Piece by piece

Piano led Johnny Mathis to six-decade career

Johnny Mathis, courtesy photo

Johnny Mathis, courtesy photo

It begins with a piano.

To little Johnny Mathis, just a young boy at the time, it looks like a bunch of lumber his father is bringing into his family’s basement apartment on Post Street in San Francisco. The story goes that the piano was so big, Clem Mathis had to dismantle it outside to get it into the living room, where he begins playing old Western tunes he learned while growing up in Texas. It quickly annoys his wife and six of his kids.

But to little Johnny, it’s an awakening.

Flash forward 70-odd years.

That love of music has taken Mathis on a touring and recording career spanning six decades, and it brings him to the Embassy Theatre Oct. 16.

The 81-year-old singer’s repertoire through the years includes a litany of jazz and romance tunes as well as Spanish, Brazilian and soul music, rhythm and blues and Broadway theater. He even once recorded some disco songs for an album.

“I was just thinking about how this all got started, and it goes back to my dad,” Mathis said. “That was the beginning of a lifelong love of music.”

Mathis’s father would play country and western tunes for the family but would also take his now-famous son to nightclubs and bars to hear jazz singers at night, stashing the boy in the back to avoid breaking any liquor laws.

By the time he was 15, Mathis was taking voice lessons. He was also, however, becoming an accomplished athlete. He went to San Francisco State University, where he was a part of the track and field team, set a school record in the high jump and  even had his sights on possibly making it to the Olympics.

In 1954, a classmate who was part of a band brought Mathis to a club one Sunday afternoon for a jam session. There, he so impressed the club’s co-owner she decided to manage his career. Gigs at other clubs followed. Mathis gave up a bid for the United States Olympic team and focused on music.

In 1956, Columbia Records released Mathis’s first album – a collection of jazz standards that were not big sellers during that era.

“Gosh, we might as well have done it in Swahili,” Mathis jokes. “Nobody heard it.”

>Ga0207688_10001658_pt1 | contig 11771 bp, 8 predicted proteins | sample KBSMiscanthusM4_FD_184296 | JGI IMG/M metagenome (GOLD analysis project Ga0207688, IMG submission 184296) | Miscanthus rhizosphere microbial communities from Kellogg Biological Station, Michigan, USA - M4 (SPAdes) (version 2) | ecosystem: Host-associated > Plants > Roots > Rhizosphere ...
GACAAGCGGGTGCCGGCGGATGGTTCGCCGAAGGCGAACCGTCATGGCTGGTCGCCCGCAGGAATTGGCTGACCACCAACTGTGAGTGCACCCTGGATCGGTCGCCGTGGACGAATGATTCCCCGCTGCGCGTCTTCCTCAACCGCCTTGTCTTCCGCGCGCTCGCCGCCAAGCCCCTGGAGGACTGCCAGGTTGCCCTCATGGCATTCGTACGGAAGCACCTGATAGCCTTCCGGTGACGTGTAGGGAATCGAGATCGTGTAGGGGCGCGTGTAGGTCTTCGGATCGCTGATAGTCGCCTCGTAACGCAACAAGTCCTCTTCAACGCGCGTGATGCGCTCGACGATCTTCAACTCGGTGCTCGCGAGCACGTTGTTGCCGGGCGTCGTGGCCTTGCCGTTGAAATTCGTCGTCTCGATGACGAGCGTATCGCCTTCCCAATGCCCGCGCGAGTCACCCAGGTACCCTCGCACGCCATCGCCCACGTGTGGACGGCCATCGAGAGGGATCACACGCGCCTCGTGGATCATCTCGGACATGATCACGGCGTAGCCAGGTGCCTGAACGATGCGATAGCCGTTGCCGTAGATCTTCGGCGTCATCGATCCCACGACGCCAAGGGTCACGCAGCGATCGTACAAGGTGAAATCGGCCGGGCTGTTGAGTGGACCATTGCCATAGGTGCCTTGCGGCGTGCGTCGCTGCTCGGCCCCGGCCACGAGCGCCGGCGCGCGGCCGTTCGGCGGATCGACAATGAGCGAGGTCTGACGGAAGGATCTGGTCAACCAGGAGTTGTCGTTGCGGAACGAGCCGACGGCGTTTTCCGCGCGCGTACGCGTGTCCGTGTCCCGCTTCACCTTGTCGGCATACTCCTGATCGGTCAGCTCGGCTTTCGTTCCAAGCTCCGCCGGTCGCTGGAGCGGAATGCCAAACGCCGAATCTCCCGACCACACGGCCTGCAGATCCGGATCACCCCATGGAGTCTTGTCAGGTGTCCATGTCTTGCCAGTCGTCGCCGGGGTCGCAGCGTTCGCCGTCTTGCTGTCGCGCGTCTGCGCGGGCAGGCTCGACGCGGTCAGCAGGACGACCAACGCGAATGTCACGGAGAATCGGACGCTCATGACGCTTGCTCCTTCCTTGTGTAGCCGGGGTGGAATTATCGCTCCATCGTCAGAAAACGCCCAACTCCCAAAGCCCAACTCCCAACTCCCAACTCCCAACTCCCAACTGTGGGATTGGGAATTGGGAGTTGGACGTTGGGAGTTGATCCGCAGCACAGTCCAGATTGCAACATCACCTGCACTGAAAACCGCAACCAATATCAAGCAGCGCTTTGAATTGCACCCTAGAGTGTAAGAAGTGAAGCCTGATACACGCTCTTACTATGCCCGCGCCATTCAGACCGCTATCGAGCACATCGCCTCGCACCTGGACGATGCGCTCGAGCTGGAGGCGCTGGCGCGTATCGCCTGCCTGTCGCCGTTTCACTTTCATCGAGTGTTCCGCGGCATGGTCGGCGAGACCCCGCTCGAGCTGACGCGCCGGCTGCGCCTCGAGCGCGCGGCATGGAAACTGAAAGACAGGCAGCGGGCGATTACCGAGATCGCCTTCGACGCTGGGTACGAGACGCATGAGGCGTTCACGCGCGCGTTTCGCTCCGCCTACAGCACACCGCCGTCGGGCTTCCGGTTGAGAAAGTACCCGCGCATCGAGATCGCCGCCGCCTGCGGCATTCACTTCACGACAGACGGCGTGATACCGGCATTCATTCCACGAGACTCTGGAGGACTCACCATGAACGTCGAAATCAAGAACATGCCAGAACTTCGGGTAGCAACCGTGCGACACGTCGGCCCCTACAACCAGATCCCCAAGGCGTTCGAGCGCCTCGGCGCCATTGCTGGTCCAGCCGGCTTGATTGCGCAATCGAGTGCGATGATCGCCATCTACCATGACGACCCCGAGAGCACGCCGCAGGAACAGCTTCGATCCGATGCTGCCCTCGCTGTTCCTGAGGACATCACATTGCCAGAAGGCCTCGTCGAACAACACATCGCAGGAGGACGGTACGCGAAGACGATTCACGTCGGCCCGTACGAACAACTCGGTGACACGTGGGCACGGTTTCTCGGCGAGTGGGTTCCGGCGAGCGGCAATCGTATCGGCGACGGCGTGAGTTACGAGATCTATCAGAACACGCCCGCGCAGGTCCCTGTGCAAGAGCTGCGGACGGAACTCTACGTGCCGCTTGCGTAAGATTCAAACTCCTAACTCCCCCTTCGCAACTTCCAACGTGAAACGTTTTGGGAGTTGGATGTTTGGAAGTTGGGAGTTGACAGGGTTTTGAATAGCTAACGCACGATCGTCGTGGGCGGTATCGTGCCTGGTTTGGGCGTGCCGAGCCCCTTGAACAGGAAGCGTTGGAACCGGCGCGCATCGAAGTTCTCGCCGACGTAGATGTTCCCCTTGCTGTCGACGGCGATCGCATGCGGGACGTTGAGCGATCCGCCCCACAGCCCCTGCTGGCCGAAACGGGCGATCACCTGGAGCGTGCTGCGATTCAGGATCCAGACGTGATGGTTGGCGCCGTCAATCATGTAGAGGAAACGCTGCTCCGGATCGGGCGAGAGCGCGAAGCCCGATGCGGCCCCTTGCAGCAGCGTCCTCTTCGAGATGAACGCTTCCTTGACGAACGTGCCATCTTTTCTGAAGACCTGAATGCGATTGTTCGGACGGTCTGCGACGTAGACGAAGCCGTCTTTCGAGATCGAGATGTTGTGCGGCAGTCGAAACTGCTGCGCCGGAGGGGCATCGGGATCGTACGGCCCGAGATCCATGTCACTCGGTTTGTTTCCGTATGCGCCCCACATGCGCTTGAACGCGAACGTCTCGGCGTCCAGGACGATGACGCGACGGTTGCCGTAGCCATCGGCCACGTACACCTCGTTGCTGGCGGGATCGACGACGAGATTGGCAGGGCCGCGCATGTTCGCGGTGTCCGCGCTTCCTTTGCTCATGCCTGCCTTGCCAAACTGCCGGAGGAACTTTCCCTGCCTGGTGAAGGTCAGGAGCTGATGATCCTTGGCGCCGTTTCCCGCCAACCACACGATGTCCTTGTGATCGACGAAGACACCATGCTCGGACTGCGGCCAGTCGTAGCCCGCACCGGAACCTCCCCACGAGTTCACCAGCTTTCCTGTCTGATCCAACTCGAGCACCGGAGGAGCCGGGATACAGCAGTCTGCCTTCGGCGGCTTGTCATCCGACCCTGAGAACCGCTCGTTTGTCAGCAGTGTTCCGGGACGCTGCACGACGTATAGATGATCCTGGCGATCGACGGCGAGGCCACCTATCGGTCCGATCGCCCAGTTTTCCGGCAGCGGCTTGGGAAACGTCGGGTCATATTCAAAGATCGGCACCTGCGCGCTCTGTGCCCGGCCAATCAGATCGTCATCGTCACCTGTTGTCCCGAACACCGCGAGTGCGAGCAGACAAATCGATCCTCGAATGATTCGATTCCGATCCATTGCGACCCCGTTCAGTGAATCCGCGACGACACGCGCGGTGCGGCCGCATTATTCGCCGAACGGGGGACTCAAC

More than a year went by with Mathis singing at clubs in New York City until another Columbia producer, Mitch Miller, had Mathis focus on romantic ballads. Those included “Wonderful, Wonderful” and “It’s Not for Me to Say,” both of which would become huge hits during the next year.

Mathis was in a cab in New York when he first heard “Wonderful, Wonderful” on the radio.

“I almost caused an accident,” he said. “I kept going, ‘Pull over! Pull over!'”

More hits followed as Mathis’s star continued to rise. Through the decades, he’s racked up Grammy nominations, appeared before several heads of state, was awarded a star on the Hollywood Walk of Fame and even had a greatest-hits album that stayed on the Billboard charts for more than 10 years.

Even early success, though, granted him a lot of freedom in the studio.

While not being an an avid churchgoer, Mathis wanted to record a religious album based on songs he heard from Jewish friends he grew up with. In 1958, he released “Good Night Dear Lord,” which included a rendition of “Kol Nidre.”

“The thing I was most surprised about and kind of overtly proud of was the fact after I had some success with my recordings, the people in charge of the record company gave me carte blanche for some reason,” he said.

While early reviews of his live shows were less than positive – ”I always read about how uncomfortable I looked, how I stood and clenched my face and how I would not amount to anything as a singer,” he says – Mathis eventually overcame his nerves on stage to become the extremely popular live act he is today.

One of his fondest memories, he says today, was when he read a review once that mentioned how relaxed he looked.

“It took me years to get over my nervousness,” he added.

His mother and father have long since passed, but they were still alive to see him become big, which Mathis calls a blessing. Whenever he’s on the stage, memories of how it began never stray far – the piano his father had to bring into that small San Francisco apartment piece by piece.

The piano where Mathis got his first taste of music.

“That really is the reason I’m a singer,” he says.

First appeared in the October 2016 issue of Fort Wayne Magazine.

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